One thing I felt most strongly when I returned was a need to “prove” myself. I was eager for waiters and shop attendants not to see me as a tourist, but rather as someone who belonged. It was important for me to be seen as someone who had lived there before and wouldn’t be grouped in with people on vacation in Madrid for a week. That bit surprised me.

You moved back to Spain in 2021. Where do you see your long-term future and why?”

I came back to Madrid in January of 2021 to finish my master’s degree with an internship in the city. It was a great experience that I wouldn’t trade for the world. For now, I’m loving my life in Spain, but as for the future – I’m happy to take things as they come – something that living in Spain has certainly given me the ability to embrace and appreciate.

Emma in front of a beach background

Fast-moving Emma might seem to be pressing pause in Spain. But I know she is always in motion, ready to move onwards and upwards. Her goals continue to be reachable as she strides so purposefully towards them. Go, Emma, go.

by Leesa Truesdell

Meet Marcos González the Picture Perfect Traveler

Marcos González and I have a lot in common. We’ve made reverse journeys across the Pond. While away from our home countries, we have lost loved ones. I founded Dreams Abroad while teaching in Spain. In my latest interview, I speak with Marcos, a traveler who swapped the North Coast of Spain for the West Coast of the States.

“Come home to paradise, come to Asturias.” This is the slogan of the principality’s tourist board. A green and pleasant land, this is northwest Spain. A rugged coast and majestic mountain range crown Asturias. The fare is of the hearty variety, made to satisfy the appetites of those accustomed to working outdoors. It’s Marcos González’s native terrain and while pandemic-enforced absence makes the heart grow fonder, he has embraced a new life in California as a hospitality professional.

You come from Asturias, land of fabada asturiana and sidra. What dish or drink do you miss most from your home?

I miss many, but mackerel is one of my favorite ones! Undeniably, I do love cabracho cake too. It’s like a paté made with rockfish and it’s delicious. I am lucky to be from a country and a location with a rich, delicious, and varied gastronomy.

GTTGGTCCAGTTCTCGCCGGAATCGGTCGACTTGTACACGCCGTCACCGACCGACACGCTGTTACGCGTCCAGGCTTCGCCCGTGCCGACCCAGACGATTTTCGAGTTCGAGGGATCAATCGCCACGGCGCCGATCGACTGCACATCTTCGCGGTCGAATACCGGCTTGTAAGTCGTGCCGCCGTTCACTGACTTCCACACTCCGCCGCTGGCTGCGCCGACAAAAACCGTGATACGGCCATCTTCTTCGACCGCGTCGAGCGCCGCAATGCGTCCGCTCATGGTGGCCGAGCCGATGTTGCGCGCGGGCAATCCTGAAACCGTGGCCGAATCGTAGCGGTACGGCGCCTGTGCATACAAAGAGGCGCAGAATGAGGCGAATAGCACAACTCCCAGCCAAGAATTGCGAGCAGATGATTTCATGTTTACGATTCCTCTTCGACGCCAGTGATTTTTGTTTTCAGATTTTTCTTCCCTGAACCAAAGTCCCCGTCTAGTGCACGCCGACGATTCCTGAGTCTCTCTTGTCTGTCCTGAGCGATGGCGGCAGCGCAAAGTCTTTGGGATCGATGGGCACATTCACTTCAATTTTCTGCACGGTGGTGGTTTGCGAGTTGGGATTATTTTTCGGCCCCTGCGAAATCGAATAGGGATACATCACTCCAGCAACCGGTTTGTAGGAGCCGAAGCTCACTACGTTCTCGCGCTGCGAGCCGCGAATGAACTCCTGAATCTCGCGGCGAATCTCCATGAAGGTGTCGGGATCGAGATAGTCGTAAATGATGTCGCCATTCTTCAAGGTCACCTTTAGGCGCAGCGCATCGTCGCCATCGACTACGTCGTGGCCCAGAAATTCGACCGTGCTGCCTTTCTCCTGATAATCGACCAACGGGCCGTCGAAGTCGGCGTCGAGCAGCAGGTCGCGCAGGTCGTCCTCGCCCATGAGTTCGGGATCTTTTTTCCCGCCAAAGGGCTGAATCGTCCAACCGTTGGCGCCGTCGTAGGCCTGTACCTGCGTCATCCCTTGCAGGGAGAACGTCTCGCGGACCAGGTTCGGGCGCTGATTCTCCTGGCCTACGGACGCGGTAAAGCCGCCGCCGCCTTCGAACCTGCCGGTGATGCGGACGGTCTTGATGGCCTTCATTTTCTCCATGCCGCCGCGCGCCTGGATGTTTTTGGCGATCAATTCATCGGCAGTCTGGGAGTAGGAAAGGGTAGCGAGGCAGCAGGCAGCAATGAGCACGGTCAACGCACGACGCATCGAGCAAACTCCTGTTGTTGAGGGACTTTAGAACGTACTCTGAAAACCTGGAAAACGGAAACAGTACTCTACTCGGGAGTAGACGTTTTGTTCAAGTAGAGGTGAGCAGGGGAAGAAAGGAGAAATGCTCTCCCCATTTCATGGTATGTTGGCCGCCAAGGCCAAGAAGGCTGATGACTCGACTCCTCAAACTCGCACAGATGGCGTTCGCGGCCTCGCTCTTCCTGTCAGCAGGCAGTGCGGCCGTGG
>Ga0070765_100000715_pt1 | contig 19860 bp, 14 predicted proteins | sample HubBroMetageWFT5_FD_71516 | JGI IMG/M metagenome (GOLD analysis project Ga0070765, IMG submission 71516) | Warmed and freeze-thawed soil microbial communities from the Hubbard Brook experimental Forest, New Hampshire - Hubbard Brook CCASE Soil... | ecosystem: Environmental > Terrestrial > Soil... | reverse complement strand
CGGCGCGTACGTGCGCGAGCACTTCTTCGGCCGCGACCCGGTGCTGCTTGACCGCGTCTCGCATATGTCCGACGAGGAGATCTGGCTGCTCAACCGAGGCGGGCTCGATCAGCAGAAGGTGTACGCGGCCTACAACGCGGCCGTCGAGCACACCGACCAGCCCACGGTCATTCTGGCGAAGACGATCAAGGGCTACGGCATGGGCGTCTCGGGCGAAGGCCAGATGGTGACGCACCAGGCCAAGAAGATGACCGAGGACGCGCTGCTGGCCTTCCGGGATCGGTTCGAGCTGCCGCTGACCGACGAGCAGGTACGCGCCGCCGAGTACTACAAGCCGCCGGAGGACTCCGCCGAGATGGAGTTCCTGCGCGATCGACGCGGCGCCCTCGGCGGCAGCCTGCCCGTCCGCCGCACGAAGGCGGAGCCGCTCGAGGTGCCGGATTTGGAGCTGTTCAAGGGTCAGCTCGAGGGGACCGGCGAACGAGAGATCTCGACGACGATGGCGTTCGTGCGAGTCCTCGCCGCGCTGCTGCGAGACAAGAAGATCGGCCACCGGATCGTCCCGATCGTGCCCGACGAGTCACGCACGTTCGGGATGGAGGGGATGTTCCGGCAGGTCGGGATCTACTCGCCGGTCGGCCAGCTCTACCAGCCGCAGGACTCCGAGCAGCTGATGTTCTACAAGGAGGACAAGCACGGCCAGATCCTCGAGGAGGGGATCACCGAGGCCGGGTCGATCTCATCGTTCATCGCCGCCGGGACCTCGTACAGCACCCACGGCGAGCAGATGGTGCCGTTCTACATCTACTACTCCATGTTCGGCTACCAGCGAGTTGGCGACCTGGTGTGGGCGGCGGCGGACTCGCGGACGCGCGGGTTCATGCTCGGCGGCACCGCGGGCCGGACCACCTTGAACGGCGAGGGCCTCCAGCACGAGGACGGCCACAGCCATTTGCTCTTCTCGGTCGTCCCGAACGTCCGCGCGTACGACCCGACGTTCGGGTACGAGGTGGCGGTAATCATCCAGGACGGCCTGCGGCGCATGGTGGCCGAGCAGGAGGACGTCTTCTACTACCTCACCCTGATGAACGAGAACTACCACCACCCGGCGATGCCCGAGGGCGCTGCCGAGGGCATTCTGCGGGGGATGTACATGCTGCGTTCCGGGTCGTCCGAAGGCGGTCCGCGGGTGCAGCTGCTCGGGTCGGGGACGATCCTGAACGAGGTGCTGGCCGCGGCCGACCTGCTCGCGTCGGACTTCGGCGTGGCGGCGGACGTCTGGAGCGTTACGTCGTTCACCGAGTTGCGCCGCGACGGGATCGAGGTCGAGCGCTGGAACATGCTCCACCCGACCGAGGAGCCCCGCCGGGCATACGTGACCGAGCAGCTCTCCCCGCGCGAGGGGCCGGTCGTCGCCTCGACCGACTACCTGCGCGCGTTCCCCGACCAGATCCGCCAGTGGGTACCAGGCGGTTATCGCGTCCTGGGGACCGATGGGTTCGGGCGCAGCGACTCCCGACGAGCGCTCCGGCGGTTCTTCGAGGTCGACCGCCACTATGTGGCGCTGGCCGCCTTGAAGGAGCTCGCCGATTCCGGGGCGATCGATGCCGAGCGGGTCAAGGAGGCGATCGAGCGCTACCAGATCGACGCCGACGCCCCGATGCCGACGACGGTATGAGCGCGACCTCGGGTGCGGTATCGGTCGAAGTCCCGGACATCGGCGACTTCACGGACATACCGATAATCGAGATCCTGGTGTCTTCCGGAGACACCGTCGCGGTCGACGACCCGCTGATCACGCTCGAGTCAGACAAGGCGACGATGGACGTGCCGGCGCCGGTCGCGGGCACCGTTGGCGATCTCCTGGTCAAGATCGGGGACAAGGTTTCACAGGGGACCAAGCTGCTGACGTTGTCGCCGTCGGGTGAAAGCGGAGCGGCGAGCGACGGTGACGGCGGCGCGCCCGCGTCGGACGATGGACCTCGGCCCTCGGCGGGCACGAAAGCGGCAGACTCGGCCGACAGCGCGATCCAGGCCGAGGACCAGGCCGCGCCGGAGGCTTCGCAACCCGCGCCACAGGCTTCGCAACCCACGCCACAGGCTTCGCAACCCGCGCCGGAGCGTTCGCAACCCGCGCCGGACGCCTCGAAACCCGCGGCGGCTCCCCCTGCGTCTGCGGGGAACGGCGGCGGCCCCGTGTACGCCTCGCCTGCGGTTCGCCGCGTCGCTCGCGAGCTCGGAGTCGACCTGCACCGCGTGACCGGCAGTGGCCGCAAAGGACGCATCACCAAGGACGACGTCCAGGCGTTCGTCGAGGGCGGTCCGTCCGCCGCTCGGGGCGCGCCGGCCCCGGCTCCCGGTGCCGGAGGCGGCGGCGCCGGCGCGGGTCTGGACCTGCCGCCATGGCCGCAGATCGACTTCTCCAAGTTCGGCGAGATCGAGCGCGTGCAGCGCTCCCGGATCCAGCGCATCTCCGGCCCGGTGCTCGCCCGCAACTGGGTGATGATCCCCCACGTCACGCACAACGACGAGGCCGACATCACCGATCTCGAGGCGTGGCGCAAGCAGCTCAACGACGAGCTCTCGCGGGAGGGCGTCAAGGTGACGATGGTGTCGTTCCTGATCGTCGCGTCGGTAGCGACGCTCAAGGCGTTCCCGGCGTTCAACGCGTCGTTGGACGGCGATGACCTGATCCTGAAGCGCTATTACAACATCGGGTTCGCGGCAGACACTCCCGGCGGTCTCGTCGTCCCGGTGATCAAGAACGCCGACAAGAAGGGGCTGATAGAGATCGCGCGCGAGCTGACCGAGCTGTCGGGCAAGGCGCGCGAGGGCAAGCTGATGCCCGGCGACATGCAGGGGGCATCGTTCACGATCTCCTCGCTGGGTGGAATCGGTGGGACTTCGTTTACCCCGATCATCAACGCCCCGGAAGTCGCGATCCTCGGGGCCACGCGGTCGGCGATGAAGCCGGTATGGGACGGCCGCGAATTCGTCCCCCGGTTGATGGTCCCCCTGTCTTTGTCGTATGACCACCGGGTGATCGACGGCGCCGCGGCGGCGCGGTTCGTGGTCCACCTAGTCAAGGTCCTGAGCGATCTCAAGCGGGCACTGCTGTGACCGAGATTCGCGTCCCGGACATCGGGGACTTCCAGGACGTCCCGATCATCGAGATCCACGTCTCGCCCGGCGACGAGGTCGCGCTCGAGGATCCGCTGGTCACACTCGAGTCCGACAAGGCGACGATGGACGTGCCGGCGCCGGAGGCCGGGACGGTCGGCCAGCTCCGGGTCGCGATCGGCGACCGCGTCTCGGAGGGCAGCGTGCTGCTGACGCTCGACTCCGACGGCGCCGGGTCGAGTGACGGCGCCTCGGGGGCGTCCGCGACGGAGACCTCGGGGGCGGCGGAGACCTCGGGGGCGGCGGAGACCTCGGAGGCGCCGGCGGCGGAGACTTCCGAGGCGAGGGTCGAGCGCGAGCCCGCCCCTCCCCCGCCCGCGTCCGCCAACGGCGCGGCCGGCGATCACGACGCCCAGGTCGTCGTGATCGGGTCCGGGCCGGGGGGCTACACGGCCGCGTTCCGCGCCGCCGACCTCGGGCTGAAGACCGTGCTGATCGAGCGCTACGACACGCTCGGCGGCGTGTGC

“If somebody is planning a Spanish road trip, what are the unmissable things to see and do in Asturias?”

First, they need to hire me as a guide… kidding! Asturias is small but you will be surprised by the number of beautiful places that we have. Definitely, Oviedo is a must. Covadonga, Llanes, Somiedo… everywhere there is something beautiful to visit, from waterfalls, lakes, castles, caves, and beaches.

Which country have you enjoyed exploring the most?

I must say that I have loved exploring all of them, but I think France is my number one! I love France. As I used to live in Andorra, I was in France all the time! 

“On your Instagram page, you describe yourself as a traveler, explorer, adventurer. Where was the first place you traveled to both in and outside of Spain?”

Good question… the first time that I went out of Spain was to Ireland. I loved it. In Spain… I would say Barcelona, I think it was the first city out of Asturias that I visited as a traveler.

What has been your favorite individual adventure?

I would say my trip to Hawaii. It was somewhere that I went by myself as a traveler and I had so much fun! Visiting Hawaii was a beautiful experience full of adventure. Kauai conquered my heart!

“You work in hospitality. How did your accommodation react to the pandemic?”

Now I am a food and beverage manager, but I was a hotel manager in the past. We have followed all the protocols and we have been open and busy all the time. I haven’t taken any vacations since March 2020 and it doesn’t seem that I am traveling any time soon. Despite there being a pandemic, I have been working more than ever. I just wished that certain guests could have been more understanding and easier with us. Some people have been extremely rude and aggressive toward us during all this time, forgetting that we are doing our job and putting our lives at risk.